The Tragedy Of The Anti-Space Travel Space Scientist

One can only feel sad upon reading Giovanni F Bignami’s op-ed piece about the race to the Moon and what choices to take for the future (“Once in a Blue Moon “, IHT, 18-19 July 2009). Prof Bignami’s argument appears to be about treating space-faring as a purely novelty product, like a fairly curious but ultimately useless item on a late-night TV shopping channel. Something you may be convinced to buy, but just the once.

And even if we have spent less than a week in total time exploring a few square miles of a place as big as the former Soviet Union, Prof Bignami tries to seriously argue that there is no “compelling reason” to go back to the Moon. And that we should embark on the enormous effort to reach Mars instead, presumably for a couple of trips before getting bored with travelling millions of kilometers too.

Here’s a “compelling reason” then: as it is well known, one needs a lot less fuel to travel to Mars from the Moon, than from Earth. Most of the launch cost lies in getting from our planet to low Earth orbit: beyond that, the whole planetary system is within relatively easy reach.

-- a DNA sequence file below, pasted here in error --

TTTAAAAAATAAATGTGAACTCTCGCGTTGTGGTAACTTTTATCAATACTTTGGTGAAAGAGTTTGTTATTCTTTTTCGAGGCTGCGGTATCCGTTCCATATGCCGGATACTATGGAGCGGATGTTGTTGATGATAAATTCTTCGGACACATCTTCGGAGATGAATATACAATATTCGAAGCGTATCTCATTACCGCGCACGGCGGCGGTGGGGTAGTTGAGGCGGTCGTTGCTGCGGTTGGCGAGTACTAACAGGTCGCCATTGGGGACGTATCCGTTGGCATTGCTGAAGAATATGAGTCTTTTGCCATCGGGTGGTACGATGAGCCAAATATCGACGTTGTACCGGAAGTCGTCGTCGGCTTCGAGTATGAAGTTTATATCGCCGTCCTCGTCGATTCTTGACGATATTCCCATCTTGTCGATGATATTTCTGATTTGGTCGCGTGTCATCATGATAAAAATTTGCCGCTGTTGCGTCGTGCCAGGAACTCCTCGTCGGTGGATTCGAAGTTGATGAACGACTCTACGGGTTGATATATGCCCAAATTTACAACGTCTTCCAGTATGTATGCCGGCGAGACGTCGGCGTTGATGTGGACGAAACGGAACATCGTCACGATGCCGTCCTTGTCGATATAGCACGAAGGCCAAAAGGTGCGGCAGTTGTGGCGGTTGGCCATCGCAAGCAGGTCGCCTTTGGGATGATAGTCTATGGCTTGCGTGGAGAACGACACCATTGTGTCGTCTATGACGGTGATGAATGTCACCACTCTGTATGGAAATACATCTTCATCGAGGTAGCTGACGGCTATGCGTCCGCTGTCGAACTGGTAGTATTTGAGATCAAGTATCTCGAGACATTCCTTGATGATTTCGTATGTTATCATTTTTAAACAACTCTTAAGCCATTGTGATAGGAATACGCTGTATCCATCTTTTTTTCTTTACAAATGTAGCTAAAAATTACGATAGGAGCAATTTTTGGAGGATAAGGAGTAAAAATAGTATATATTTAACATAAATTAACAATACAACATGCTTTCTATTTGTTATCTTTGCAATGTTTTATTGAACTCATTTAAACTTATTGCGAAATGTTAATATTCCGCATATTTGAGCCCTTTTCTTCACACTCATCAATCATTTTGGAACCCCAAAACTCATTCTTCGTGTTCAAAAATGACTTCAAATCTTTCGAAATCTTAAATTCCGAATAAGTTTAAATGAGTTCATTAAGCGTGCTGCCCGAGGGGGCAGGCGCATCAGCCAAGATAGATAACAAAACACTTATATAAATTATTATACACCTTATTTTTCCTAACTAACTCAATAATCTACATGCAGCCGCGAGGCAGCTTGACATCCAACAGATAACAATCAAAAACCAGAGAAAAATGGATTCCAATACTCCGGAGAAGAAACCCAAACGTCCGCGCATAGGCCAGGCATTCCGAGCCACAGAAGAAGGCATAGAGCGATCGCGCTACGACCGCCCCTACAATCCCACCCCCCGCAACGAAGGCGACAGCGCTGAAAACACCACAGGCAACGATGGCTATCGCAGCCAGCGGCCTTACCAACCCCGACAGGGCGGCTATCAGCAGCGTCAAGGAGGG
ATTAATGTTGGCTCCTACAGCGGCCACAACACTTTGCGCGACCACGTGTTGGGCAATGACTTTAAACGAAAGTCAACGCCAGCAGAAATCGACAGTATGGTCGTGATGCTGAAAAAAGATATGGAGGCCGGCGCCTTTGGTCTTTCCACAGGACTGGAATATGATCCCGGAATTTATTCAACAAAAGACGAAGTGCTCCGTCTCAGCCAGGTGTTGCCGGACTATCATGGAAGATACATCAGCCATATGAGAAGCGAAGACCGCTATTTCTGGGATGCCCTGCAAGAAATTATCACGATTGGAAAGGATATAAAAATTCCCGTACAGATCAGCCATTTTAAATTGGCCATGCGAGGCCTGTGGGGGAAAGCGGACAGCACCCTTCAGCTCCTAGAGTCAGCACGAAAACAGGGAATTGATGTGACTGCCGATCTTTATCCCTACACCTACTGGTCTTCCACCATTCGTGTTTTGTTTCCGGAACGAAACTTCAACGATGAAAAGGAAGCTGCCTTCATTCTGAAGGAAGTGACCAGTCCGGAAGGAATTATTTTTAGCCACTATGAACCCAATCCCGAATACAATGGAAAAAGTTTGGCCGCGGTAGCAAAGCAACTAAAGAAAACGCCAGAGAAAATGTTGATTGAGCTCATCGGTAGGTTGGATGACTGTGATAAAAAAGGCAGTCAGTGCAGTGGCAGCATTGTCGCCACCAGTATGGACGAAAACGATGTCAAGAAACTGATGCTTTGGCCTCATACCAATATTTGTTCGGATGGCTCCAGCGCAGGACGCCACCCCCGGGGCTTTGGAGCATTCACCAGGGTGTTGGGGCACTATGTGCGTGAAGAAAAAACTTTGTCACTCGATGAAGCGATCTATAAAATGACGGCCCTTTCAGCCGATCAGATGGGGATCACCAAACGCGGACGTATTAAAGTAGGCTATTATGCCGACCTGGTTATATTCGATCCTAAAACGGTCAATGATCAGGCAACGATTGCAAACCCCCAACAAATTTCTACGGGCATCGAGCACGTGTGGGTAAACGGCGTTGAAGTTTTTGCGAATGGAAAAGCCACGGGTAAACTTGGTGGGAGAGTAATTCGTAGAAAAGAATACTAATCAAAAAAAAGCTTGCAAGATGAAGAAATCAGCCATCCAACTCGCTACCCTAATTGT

Prof Bignami remarks also that “the notion of mining on the moon would also [be] environmentally offensive“. I for one do not understand how will humans ever be able to “environmentally offend” a surface pummeled for billions of years by asteroids of all sizes, by a perfectly unhindered solar wind, and by cosmic radiations of all sorts. That is the Lunar surface, made of a type that likely covers several billion square kilometers on hundreds of natural satellites in our Solar System alone.

Paradoxically, the astronomical/astronautical community has been unable to support its own cause since the launch of the Sputnik. Nobody has gone anywhere because of effective lobbying by planetary geologists or solar scientists.

Bignami’s op-ed appears to be yet another example of how bizarrely brainy arguments about going to Mars vs returning to the Moon have succeeded so far only in keeping the human race in low Earth orbit, literally going around in circles instead of literally reaching for the stars.